I replied that this was because educators are "selfless givers" and, as per the point above, highlighted that us annoying sales people can actually have their uses ;).

As the conversation continued I told Louise that I wrote a post about what I would do if I was attending a conference. While this post is most definitely what I would like to do, the suggestion seemed quite outlandish when I wrote the post.

I re-read this post after chatting with Louise and I wonder if anyone who has read my "I'm and EdChat Moderator: Get me to ISTE2015" will agree with me regarding how much more tangible these ideas seem today:The  Trouble with Conferences... Confessions of an EdTech Salesman

... Oh yeah, and if any selfless givers still feel the idea is profiting in some way, I hope this post demonstrates the extent to which this is wrong. You could be helping suppliers to make savings when you see the costs involved.

Further more... If you can help save on these expensive overheads you may also find you have less sales calls because these event overheads won't need to be recouped in sales! Collaboration! Now all of you Educators, suppliers... get on the #EdTechBridge hashtag and bring down these unnecessary barriers!

5 Minute Favours
Now here's the real kicker! ...And the following comment is by absolutely no means designed to belittle the impact of Nikki's contribution, but to encourage others to follow her example and "bridge the gap" between educators and suppliers.

What did Nikki do to affect all this change? She did what the most connected person in the world does and advocates for... She did a simple "5 Minute Favour" something that only takes the person doing the favour a moment, but has a big impact on the recipient.

How can I help you achieve your goals
Nikki heard about Nurph. She checked the site out. She liked what she saw. She trialed it. She liked it... so she raved about it to others. She has had a big impact on Nurph, on me and on Edu/EdTech relations.

I hear way too often about how bad suppliers are, and how they should be doing this, that, and the next thing differently. But I rarely hear any comments about things that educators could be doing differently to help suppliers out.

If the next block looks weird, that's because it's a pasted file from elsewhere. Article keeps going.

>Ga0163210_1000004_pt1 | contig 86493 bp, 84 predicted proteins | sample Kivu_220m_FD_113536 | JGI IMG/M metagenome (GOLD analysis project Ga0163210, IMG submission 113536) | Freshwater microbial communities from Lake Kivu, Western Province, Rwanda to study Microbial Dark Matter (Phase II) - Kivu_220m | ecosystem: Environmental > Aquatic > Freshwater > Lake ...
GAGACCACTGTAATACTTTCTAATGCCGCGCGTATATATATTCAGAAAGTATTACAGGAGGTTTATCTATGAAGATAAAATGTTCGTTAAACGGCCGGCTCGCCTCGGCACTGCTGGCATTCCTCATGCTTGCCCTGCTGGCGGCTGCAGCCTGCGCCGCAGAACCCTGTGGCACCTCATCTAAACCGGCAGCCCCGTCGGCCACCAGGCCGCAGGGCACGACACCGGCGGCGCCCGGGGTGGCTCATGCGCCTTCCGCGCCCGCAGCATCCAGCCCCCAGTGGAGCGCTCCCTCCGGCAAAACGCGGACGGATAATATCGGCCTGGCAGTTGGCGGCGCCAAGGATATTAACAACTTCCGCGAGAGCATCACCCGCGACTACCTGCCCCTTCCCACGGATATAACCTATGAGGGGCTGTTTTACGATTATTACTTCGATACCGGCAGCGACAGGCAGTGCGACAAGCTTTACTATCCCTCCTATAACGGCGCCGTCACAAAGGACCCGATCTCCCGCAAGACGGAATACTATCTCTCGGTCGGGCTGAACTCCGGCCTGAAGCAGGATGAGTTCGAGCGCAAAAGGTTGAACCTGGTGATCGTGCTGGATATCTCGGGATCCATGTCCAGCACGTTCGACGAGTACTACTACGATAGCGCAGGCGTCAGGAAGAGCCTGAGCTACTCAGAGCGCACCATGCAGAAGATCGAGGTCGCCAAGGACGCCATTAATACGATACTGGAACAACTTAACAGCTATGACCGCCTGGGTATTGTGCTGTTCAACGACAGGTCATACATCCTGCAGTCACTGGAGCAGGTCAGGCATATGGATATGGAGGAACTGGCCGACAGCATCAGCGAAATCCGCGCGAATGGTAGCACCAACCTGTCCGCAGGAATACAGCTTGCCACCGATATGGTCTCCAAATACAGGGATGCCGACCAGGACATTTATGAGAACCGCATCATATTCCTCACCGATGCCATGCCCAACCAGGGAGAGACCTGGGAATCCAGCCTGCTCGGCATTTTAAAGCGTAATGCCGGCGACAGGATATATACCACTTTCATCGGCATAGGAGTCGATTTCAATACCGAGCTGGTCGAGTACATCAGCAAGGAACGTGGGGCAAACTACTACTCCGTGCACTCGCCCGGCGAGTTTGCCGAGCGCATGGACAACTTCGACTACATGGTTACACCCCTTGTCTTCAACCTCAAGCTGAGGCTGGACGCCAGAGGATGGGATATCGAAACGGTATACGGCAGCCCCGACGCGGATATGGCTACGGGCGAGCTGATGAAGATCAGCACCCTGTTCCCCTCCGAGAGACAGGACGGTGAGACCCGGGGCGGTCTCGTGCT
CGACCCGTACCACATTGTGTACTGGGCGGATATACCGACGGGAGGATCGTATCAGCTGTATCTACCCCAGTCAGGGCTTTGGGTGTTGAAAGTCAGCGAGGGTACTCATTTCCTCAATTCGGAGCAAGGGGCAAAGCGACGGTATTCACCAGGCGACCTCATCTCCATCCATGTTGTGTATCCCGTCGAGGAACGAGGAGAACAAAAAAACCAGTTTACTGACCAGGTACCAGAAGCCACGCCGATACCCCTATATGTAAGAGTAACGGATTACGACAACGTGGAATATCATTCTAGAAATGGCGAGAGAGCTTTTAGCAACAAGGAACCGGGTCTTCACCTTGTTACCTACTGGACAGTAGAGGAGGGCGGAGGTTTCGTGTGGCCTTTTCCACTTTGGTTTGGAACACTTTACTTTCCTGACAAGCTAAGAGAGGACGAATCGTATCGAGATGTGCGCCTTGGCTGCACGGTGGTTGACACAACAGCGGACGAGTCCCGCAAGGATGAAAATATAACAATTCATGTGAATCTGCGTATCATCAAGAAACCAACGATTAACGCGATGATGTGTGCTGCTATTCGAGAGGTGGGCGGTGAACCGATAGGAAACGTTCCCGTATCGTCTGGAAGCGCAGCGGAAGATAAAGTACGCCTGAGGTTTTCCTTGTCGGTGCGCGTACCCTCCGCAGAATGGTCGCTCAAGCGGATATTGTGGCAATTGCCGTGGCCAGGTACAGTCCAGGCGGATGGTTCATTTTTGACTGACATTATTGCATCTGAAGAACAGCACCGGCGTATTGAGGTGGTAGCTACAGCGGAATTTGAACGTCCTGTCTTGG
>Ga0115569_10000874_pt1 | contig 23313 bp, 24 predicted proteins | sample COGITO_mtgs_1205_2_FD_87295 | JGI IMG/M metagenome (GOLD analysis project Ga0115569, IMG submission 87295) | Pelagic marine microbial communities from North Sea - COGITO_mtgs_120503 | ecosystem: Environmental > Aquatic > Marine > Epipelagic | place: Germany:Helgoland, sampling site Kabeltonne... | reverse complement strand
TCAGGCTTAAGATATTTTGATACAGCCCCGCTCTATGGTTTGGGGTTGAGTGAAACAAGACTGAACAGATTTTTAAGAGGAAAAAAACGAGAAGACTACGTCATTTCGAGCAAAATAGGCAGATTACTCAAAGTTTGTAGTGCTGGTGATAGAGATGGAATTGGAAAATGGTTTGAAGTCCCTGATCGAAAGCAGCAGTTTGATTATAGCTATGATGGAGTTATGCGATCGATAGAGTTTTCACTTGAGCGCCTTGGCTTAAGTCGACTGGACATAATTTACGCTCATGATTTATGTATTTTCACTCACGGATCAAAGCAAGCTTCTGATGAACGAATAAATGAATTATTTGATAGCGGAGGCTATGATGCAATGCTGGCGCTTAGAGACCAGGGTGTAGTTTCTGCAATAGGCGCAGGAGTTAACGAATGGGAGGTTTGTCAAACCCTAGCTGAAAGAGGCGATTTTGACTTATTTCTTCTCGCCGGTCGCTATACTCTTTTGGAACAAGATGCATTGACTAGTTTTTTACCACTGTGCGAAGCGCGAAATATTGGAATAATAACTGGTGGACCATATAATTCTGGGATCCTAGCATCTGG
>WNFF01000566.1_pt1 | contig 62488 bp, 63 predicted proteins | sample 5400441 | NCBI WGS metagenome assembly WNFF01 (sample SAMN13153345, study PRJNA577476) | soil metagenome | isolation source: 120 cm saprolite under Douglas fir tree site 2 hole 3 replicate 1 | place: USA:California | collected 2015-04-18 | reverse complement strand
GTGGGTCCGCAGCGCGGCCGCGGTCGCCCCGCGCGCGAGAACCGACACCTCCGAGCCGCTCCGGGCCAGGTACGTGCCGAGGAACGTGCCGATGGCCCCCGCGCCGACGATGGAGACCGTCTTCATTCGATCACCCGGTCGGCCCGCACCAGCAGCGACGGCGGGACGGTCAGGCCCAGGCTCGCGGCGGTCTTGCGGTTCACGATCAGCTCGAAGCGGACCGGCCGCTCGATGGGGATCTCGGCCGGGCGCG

I hope this post helps to demonstrate what can happen and the impact educators can have... if they take the time out of their busy schedule to do a quick 5 minute favour.
Compelling Stories
I have the word "stories" in my blog and Twitter handle, the reason for this is to remind me to try to tell compelling stories... stories that "Stick" (I said remind me to try... not that I actually achieve it!).

From where I'm sitting, whether the content has been compelling and whether or not I've told good stories with these previous posts I've used to support Nikki's impact seems immaterial today.

Because Nikki Robertson has helped to animate some posts and ideas that may otherwise have remained two dimensional... Left forgotten on the shelf, just like poor Wheezy in Toy Story 2.
I now feel some of the ideas in these forgotten posts could gain traction, maybe they'll even be headed for... Ready for it? You know what's coming right? To Infinity... And Beyond!

Educators Why Not Get Hold of a Supplier and see if you can make em Fly? 
And all because of a couple of quite ordinary things that an extra-ordinary and memorable character took the time out of her busy schedule to do. 

Nikki D Robertson
Thank you Nikki Robertson! 
It is truly impossible to put my gratitude into words, and I am sorry I am not in a position to at the very least show my appreciation by covering the costs of ISTE for you. I can however do the next best thing... I have some other ideas on how to get you there. So, as you're Twitter pic says

Stay tuned... it's the subject of my next post: A Pledge...Get Nikki To ISTE.

Suppliers I would also tune in to what Nikki has to say and follow her on Twitter, because I don't think that this Tech Story has finished yet... I think it's only just begun!

So, to quote another FELTAG "expert" Matthew Hancock: It's time to put the Rocket Boosters on and it's gonna be a scary ride, as scary riding on a firework... a long nervous wait for the fuse to burn, then BANG! Things just take off, and your flying high and buzzing all over the place. Go you trail brazers!

No comments:

Post a Comment